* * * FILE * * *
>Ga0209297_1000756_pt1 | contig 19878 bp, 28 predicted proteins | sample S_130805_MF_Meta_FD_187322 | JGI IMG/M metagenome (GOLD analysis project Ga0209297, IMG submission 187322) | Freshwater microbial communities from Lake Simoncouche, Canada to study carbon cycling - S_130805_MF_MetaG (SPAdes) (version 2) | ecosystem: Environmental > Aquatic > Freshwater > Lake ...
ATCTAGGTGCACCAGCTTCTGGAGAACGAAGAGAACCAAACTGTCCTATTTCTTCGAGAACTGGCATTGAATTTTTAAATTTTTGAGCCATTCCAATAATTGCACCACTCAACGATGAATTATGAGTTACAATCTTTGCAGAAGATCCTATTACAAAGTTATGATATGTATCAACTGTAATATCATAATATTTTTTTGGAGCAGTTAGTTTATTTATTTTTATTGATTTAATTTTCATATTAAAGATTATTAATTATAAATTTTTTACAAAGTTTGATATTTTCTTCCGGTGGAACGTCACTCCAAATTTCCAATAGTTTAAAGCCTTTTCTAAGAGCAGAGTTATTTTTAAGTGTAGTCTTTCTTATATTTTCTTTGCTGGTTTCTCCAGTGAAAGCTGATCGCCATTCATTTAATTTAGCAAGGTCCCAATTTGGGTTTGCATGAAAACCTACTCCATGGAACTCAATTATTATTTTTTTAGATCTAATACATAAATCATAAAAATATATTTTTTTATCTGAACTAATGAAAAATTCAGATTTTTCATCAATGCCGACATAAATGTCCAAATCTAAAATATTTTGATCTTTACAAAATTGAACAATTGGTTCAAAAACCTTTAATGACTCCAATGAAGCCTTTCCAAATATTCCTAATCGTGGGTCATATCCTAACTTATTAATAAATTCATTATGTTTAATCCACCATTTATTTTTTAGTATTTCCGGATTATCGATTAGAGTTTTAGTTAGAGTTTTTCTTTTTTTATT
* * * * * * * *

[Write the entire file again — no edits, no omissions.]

>Ga0209297_1000756_pt1 | contig 19878 bp, 28 predicted proteins | sample S_130805_MF_Meta_FD_187322 | JGI IMG/M metagenome (GOLD analysis project Ga0209297, IMG submission 187322) | Freshwater microbial communities from Lake Simoncouche, Canada to study carbon cycling - S_130805_MF_MetaG (SPAdes) (version 2) | ecosystem: Environmental > Aquatic > Freshwater > Lake ...
ATCTAGGTGCACCAGCTTCTGGAGAACGAAGAGAACCAAACTGTCCTATTTCTTCGAGAACTGGCATTGAATTTTTAAATTTTTGAGCCATTCCAATAATTGCACCACTCAACGATGAATTATGAGTTACAATCTTTGCAGAAGATCCTATTACAAAGTTATGATATGTATCAACTGTAATATCATAATATTTTTTTGGAGCAGTTAGTTTATTTATTTTTATTGATTTAATTTTCATATTAAAGATTATTAATTATAAATTTTTTACAAAGTTTGATATTTTCTTCCGGTGGAACGTCACTCCAAATTTCCAATAGTTTAAAGCCTTTTCTAAGAGCAGAGTTATTTTTAAGTGTAGTCTTTCTTATATTTTCTTTGCTGGTTTCTCCAGTGAAAGCTGATCGCCATTCATTTAATTTAGCAAGGTCCCAATTTGGGTTTGCATGAAAACCTACTCCATGGAACTCAATTATTATTTTTTTAGATCTAATACATAAATCATAAAAATATATTTTTTTATCTGAACTAATGAAAAATTCAGATTTTTCATCAATGCCGACATAAATGTCCAAATCTAAAATATTTTGATCTTTACAAAATTGAACAATTGGTTCAAAAACCTTTAATGACTCCAATGAAGCCTTTCCAAATATTCCTAATCGTGGGTCATATCCTAACTTATTAATAAATTCATTATGTTTAATCCACCATTTATTTTTTAGTATTTCCGGATTATCGATTAGAGTTTTAGTTAGAGTTTTTCTTTTTTTATT